Canada capacity use slides to an 11-year low
OTTAWA (Reuters) - Industries ran at 81.8 percent of their production capacity in the fourth quarter of last year, the lowest rate in 11 years, in a slowdown that hit the auto and forestry sectors hardest.
Statistics Canada said on Thursday the capacity use rate, which is the ratio of an industry's actual output to its potential output, fell from 83.4 percent in the third quarter of last year.
Statscan revised all of its figures back to the first quarter of 2005.
The performance was worse than analysts' forecast for an 82 percent rate, and sank to the lowest level since the second quarter of 1996, when it was 81.7 percent.
Manufacturers, reeling from a sharp appreciation of the Canadian dollar and weak U.S. demand for exports, saw their capacity use fall to 80.3 percent in the fourth quarter from 82.4 percent in the previous quarter.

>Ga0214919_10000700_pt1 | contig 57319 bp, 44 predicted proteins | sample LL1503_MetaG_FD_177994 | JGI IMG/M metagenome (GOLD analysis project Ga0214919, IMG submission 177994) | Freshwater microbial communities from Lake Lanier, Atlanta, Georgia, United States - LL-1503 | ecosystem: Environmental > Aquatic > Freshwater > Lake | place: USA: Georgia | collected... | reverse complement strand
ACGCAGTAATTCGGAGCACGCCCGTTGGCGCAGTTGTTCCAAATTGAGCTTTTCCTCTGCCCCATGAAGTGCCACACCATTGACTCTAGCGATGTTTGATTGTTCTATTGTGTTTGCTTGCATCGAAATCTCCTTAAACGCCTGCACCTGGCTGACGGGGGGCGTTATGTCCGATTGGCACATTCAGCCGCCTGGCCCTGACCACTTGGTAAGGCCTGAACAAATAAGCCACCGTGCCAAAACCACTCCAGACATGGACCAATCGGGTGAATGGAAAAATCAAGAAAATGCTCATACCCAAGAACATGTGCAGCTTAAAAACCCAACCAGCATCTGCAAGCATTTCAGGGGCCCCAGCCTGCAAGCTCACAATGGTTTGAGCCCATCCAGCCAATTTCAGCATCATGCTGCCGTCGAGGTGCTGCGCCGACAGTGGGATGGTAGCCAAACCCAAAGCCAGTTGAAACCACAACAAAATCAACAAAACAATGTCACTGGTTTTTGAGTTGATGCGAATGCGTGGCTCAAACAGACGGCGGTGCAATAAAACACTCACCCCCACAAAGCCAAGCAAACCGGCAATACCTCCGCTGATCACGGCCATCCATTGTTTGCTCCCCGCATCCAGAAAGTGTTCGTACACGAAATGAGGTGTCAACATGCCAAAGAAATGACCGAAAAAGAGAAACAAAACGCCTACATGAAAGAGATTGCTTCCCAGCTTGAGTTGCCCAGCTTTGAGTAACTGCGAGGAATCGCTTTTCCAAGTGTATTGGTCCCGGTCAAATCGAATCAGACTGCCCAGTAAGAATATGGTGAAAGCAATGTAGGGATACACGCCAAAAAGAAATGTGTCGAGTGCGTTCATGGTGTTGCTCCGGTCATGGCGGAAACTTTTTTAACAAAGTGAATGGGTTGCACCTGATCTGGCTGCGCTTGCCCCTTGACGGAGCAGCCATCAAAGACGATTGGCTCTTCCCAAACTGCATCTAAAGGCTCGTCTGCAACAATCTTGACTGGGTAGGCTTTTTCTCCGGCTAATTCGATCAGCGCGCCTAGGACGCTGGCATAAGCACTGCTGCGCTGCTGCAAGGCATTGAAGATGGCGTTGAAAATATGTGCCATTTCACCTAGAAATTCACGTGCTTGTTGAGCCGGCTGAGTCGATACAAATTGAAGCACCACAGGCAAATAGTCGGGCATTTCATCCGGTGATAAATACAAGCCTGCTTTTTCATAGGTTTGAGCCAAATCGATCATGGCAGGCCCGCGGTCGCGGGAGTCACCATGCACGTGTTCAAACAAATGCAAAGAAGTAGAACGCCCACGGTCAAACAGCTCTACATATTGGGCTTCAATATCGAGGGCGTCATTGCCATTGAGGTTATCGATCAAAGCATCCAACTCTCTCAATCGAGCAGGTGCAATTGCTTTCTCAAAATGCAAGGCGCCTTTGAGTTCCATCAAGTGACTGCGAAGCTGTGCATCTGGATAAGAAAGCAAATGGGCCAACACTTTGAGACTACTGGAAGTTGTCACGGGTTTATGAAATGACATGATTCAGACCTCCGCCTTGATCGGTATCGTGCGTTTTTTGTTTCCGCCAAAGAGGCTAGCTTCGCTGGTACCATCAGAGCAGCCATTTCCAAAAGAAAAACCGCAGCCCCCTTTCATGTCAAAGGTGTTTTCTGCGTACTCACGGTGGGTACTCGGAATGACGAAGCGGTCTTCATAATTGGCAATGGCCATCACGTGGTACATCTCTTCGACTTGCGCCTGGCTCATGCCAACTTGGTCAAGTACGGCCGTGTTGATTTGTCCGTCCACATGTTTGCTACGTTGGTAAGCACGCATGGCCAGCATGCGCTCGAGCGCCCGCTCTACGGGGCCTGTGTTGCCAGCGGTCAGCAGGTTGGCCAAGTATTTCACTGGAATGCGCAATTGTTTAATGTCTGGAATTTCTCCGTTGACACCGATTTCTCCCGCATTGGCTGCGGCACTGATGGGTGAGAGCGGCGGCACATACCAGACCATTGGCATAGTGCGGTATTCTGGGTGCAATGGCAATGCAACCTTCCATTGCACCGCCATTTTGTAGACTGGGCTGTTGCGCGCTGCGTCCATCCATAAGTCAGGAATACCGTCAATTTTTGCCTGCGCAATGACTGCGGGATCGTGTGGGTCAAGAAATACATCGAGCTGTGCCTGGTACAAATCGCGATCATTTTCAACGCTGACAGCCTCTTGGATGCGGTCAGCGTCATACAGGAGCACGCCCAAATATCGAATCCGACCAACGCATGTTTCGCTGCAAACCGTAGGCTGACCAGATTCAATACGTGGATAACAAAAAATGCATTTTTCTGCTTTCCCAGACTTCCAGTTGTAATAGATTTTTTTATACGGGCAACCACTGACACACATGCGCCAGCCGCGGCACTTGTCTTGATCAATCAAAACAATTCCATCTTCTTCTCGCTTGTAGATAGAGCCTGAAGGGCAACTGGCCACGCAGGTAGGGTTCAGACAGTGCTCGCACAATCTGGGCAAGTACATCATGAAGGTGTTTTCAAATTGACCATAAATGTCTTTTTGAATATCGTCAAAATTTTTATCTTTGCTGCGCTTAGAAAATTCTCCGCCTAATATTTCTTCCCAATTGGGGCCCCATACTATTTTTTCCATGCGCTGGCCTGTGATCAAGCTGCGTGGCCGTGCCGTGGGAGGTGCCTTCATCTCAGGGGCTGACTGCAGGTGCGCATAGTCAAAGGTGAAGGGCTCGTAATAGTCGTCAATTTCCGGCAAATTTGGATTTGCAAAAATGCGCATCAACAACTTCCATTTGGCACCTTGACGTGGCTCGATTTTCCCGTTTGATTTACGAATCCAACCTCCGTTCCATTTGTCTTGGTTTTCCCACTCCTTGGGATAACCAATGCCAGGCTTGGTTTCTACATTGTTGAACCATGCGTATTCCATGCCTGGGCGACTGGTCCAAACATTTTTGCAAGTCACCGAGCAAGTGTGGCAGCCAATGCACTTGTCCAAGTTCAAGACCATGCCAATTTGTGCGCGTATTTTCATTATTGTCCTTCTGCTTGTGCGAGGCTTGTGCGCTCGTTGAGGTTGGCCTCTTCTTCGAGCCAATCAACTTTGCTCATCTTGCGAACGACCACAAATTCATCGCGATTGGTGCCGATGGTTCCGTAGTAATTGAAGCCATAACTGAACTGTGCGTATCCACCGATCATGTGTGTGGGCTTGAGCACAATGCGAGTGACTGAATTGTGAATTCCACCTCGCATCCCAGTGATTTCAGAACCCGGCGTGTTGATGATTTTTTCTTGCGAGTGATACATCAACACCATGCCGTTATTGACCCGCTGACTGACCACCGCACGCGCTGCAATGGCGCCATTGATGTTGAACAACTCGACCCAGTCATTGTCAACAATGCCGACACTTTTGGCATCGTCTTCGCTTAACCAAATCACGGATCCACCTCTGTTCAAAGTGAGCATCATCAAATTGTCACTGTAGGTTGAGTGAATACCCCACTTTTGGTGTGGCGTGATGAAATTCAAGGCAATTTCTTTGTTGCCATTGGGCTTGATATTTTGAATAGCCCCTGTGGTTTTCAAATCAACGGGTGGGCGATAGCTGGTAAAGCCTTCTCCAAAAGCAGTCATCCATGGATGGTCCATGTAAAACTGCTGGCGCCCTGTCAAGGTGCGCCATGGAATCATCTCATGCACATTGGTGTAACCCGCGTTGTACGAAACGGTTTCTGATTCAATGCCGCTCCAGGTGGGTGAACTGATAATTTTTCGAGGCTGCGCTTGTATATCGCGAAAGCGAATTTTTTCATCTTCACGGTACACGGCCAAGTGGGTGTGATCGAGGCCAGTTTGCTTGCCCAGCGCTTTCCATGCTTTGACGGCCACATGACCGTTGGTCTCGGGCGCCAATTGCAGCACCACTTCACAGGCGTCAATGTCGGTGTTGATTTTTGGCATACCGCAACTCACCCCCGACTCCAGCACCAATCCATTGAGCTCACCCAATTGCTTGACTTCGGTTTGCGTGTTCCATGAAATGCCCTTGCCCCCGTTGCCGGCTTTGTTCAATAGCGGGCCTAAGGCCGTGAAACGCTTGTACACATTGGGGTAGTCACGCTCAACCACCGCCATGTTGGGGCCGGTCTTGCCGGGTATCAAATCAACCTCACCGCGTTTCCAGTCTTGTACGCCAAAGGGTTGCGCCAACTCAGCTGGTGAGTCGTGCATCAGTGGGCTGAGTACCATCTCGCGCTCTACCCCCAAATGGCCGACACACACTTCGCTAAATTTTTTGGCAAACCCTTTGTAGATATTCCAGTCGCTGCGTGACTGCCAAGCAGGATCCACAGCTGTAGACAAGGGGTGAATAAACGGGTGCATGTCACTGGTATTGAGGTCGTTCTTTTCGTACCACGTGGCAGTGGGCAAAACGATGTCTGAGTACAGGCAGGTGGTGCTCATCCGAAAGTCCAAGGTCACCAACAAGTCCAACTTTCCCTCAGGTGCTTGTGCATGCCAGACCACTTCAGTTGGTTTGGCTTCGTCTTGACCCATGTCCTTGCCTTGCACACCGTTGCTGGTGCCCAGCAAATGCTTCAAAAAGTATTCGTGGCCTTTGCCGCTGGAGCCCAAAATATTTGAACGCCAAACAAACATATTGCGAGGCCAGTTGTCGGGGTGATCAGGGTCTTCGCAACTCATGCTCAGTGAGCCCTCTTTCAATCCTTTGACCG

The slide in manufacturing -- which accounts for about half of total industrial output -- was led by the transportation-equipment and wood-products segments, Statscan said. Eighteen of the 21 groups within the manufacturing sector slowed their production.
Economic growth slowed to an 0.8 percent annual rate in the quarter from 3 percent in the third quarter with most of the weakness in export-oriented businesses such as manufacturing, while domestic demand remained robust.
Ted Carmichael, chief economist for Canada at JP Morgan, said the most striking aspect of the report was "how divergent the move in this measure of slack is with the unemployment rate." Canada's jobless rate in February was at a 33-year low of 5.8 percent.
"This divergence indicates that while the strong Canadian dollar and U.S. manufacturing slowdown are weighing heavily on industrial capacity utilization, continuing improvements in Canada's terms of trade are supporting income and employment growth," he said in a research note. Continued...